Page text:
pregnant womanAccording to the March of Dimes, nearly 4 percent of the pregnant women in the United States use illicit drugs. Using illegal substances such as marijuana, cocaine, Ecstasy, or heroin can have serious health consequences for pregnant women and their babies.


According to statistics published by the National Abandoned Infants Assistance Resource Center at the University of California, Berkeley, about 4.6 percent of women report marijuana use in the first trimester and 1.4 percent of women report using this illicit substance in the last trimester of pregnancy. About one-third of the active ingredient in marijuana, THC, in the mother’s body crosses the placental barrier and reaches the unborn baby. A mother who uses marijuana also secretes THC in her breast milk. There is currently a lot of discussion about the potential harm THC exposure has on an unborn baby; many suspect exposure to marijuana causes disruptions in nervous system function that results in poor sleep patterns, hyperactivity and impulsivity in a child.

Ecstasy, Meth and Other Amphetamines

Amphetamine use during pregnancy may cause complications such as premature birth and placenta problems. Babies born to mothers who took Ecstasy, methamphetamine, or other amphetamines have an increased risk for slow growth before birth, low birth weight, small head circumference, and heart problems; female babies may be born with the skeletal defect, clubfoot.

Heroin and Cocaine

Using heroin or other opioids during pregnancy may cause pregnancy complications and birth defects, such as poor fetal growth, premature rupture of the water bag, premature birth, and stillbirth. About half of all babies born to mothers who used heroin during pregnancy have low birth weight. Many of these babies suffer withdrawal symptoms and breathing problems in the first few days of life; some struggle with lifelong disabilities.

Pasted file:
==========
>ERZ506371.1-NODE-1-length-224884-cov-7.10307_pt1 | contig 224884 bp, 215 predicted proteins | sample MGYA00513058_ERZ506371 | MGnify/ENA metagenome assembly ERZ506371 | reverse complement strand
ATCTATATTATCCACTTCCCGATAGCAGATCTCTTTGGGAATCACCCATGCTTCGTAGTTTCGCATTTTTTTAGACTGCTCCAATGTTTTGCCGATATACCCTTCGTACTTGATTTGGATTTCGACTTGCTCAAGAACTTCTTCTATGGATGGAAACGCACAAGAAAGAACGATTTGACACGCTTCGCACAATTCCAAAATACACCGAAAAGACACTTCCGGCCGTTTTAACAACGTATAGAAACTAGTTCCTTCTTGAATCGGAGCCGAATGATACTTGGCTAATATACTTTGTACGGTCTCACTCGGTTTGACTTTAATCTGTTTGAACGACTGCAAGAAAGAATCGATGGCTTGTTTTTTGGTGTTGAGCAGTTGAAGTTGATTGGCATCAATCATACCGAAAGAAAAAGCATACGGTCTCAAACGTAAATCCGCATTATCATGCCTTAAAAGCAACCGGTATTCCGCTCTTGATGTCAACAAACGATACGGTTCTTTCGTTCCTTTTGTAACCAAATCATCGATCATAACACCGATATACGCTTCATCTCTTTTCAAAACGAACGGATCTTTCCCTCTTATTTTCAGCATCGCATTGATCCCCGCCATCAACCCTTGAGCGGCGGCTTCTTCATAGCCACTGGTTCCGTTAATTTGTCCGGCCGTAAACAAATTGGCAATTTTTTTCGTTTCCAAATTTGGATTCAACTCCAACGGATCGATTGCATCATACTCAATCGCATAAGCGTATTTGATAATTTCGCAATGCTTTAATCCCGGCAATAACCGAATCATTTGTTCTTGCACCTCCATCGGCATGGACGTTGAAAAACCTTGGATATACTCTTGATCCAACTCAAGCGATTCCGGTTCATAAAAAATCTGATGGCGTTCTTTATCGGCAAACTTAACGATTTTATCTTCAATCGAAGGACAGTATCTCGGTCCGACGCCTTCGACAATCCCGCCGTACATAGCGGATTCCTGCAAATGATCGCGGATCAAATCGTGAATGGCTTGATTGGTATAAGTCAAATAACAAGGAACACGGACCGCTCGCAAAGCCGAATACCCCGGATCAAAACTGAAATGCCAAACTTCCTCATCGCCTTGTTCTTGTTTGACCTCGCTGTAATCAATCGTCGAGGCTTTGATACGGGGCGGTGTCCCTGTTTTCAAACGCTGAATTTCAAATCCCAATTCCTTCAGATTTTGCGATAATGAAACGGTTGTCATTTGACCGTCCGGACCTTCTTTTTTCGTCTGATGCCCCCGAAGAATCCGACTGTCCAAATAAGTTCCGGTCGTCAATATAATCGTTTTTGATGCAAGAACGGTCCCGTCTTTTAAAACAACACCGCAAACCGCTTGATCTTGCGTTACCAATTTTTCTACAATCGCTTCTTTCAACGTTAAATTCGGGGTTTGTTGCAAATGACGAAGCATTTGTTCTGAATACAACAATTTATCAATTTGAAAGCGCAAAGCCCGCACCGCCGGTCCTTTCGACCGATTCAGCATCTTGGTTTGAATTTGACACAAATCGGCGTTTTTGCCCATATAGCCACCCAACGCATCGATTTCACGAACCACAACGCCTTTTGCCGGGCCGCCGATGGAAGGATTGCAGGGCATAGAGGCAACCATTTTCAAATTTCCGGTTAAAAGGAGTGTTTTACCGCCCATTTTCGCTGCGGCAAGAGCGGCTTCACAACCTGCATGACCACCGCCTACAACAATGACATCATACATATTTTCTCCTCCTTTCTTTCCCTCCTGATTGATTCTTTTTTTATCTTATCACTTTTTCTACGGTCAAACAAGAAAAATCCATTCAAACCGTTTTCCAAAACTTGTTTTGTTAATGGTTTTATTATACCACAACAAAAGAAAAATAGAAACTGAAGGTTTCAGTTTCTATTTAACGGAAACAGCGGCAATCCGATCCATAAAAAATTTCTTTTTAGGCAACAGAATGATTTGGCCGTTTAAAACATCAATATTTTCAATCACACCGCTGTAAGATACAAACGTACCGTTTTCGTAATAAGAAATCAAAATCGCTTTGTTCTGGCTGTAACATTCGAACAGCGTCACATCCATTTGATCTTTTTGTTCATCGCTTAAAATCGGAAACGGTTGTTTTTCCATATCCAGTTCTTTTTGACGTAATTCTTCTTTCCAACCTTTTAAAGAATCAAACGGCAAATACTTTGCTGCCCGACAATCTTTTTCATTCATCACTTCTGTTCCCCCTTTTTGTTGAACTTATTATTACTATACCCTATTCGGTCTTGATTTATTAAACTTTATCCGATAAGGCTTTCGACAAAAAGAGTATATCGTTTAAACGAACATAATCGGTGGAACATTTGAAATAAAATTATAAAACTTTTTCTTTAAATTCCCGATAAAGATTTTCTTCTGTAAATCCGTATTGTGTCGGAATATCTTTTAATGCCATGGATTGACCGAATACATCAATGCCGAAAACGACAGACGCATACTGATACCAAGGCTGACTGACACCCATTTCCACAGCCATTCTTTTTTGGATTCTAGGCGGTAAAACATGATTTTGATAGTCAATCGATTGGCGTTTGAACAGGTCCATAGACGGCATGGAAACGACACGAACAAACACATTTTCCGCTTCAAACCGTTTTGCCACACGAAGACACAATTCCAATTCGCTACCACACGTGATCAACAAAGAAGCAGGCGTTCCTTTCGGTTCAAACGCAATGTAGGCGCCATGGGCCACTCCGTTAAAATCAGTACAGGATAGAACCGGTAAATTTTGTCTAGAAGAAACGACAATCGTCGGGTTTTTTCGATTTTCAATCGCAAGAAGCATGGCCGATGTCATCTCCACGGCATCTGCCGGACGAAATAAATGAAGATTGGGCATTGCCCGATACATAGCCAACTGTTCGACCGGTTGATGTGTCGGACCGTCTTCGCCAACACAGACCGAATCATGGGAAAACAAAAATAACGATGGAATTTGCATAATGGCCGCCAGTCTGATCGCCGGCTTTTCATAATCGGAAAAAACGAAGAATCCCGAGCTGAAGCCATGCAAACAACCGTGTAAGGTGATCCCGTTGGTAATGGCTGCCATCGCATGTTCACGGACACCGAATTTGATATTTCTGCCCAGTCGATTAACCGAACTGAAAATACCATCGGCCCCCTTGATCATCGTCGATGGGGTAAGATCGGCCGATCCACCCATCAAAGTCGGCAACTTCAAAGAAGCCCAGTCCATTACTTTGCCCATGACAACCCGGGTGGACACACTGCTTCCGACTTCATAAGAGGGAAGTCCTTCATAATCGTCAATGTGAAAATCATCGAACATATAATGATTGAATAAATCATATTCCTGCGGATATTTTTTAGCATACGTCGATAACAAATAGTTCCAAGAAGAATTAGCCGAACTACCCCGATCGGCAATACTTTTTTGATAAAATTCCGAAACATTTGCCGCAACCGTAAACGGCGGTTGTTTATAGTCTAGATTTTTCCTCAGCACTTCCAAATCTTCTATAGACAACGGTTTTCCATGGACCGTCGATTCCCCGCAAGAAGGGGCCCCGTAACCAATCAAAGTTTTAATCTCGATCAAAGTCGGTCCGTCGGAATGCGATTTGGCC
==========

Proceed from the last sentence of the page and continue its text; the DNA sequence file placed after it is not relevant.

Used early in pregnancy, cocaine increases the risk for miscarriage. When used late in pregnancy, this drug can cause preterm labor and poor fetal growth. Exposure to cocaine during pregnancy may cause the baby to have a small head and learning disabilities. Other complications include birth defects and placental problems.

Prolonged drug abuse decreases female fertility and increases the risk for complications during pregnancy. Heroin or cocaine use disrupts the menstrual cycle and suppresses the immune system. Marijuana use can cause ovulation problems.

Not only does substance abuse affect a woman’s ability to conceive and safety during pregnancy, it can decrease male fertility. Cocaine or marijuana use can decrease sperm count and disrupt a man’s immune system.

Individuals who are trying to get pregnant should talk with a healthcare professional to learn more about how drug abuse can affect fertility and birth outcomes.

< High Risk Pregnancy


  1. "Illicit Drug Use During Pregnancy." March of Dimes Foundation. n.d. Web. 9 Sept 2013.
  2. "Perinatal Marijuana Exposure." National Abandoned Infants Assistance Resource Center. University of California, Berkeley. Web. 9 Sept 2013.